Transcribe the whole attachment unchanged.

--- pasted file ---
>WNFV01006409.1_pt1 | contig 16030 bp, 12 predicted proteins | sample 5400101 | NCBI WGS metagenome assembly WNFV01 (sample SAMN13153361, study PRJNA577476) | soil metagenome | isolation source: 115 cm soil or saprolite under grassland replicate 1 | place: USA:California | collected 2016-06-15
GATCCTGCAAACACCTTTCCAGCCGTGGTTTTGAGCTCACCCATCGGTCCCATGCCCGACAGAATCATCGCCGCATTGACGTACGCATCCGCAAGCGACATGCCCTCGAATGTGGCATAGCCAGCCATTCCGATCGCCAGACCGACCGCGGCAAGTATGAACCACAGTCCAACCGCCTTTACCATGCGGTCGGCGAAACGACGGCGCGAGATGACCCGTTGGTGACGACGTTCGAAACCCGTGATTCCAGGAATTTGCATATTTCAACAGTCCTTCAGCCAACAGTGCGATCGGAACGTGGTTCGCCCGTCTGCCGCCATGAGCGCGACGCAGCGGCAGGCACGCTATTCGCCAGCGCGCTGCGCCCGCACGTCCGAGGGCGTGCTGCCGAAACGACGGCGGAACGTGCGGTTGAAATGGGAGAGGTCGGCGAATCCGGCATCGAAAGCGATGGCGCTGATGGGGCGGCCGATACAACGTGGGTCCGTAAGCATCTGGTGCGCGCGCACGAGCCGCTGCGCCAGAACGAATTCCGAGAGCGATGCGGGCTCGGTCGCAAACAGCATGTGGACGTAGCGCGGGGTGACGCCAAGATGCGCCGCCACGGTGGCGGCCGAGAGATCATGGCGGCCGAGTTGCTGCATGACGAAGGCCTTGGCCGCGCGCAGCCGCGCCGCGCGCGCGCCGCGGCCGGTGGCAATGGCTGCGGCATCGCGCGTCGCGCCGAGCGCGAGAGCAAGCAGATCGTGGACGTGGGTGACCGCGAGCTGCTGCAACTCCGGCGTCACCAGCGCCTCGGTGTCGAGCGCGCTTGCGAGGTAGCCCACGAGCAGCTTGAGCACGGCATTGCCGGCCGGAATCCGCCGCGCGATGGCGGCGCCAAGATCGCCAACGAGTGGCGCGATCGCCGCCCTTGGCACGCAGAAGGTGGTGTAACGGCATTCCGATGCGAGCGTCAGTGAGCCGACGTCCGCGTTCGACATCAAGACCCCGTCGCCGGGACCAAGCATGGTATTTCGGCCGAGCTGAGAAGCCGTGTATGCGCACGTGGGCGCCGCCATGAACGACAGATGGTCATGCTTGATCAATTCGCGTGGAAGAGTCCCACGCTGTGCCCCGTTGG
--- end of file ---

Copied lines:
>WNFV01006409.1_pt1 | contig 16030 bp, 12 predicted proteins | sample 5400101 | NCBI WGS metagenome assembly WNFV01 (sample SAMN13153361, study PRJNA577476) | soil metagenome | isolation source: 115 cm soil or saprolite under grassland replicate 1 | place: USA:California | collected 2016-06-15
GATCCTGCAAACACCTTTCCAGCCGTGGTTTTGAGCTCACCCATCGGTCCCATGCCCGACAGAATCATCGCCGCATTGACGTACGCATCCGCAAGCGACATGCCCTCGAATGTGGCATAGCCAGCCATTCCGATCGCCAGACCGACCGCGGCAAGTATGAACCACAGTCCAACCGCCTTTACCATGCGGTCGGCGAAACGACGGCGCGAGATGACCCGTTGGTGACGACGTTCGAAACCCGTGATTCCAGGAATTTGCATATTTCAACAGTCCTTCAGCCAACAGTGCGATCGGAACGTGGTTCGCCCGTCTGCCGCCATGAGCGCGACGCAGCGGCAGGCACGCTATTCGCCAGCGCGCTGCGCCCGCACGTCCGAGGGCGTGCTGCCGAAACGACGGCGGAACGTGCGGTTGAAATGGGAGAGGTCGGCGAATCCGGCATCGAAAGCGATGGCGCTGATGGGGCGGCCGATACAACGTGGGTCCGTAAGCATCTGGTGCGCGCGCACGAGCCGCTGCGCCAGAACGAATTCCGAGAGCGATGCGGGCTCGGTCGCAAACAGCATGTGGACGTAGCGCGGGGTGACGCCAAGATGCGCCGCCACGGTGGCGGCCGAGAGATCATGGCGGCCGAGTTGCTGCATGACGAAGGCCTTGGCCGCGCGCAGCCGCGCCGCGCGCGCGCCGCGGCCGGTGGCAATGGCTGCGGCATCGCGCGTCGCGCCGAGCGCGAGAGCAAGCAGATCGTGGACGTGGGTGACCGCGAGCTGCTGCAACTCCGGCGTCACCAGCGCCTCGGTGTCGAGCGCGCTTGCGAGGTAGCCCACGAGCAGCTTGAGCACGGCATTGCCGGCCGGAATCCGCCGCGCGATGGCGGCGCCAAGATCGCCAACGAGTGGCGCGATCGCCGCCCTTGGCACGCAGAAGGTGGTGTAACGGCATTCCGATGCGAGCGTCAGTGAGCCGACGTCCGCGTTCGACATCAAGACCCCGTCGCCGGGACCAAGCATGGTATTTCGGCCGAGCTGAGAAGCCGTGTATGCGCACGTGGGCGCCGCCATGAACGACAGATGGTCATGCTTGATCAATTCGCGTGGAAGAGTCCCACGCTGTGCCCCGTTGG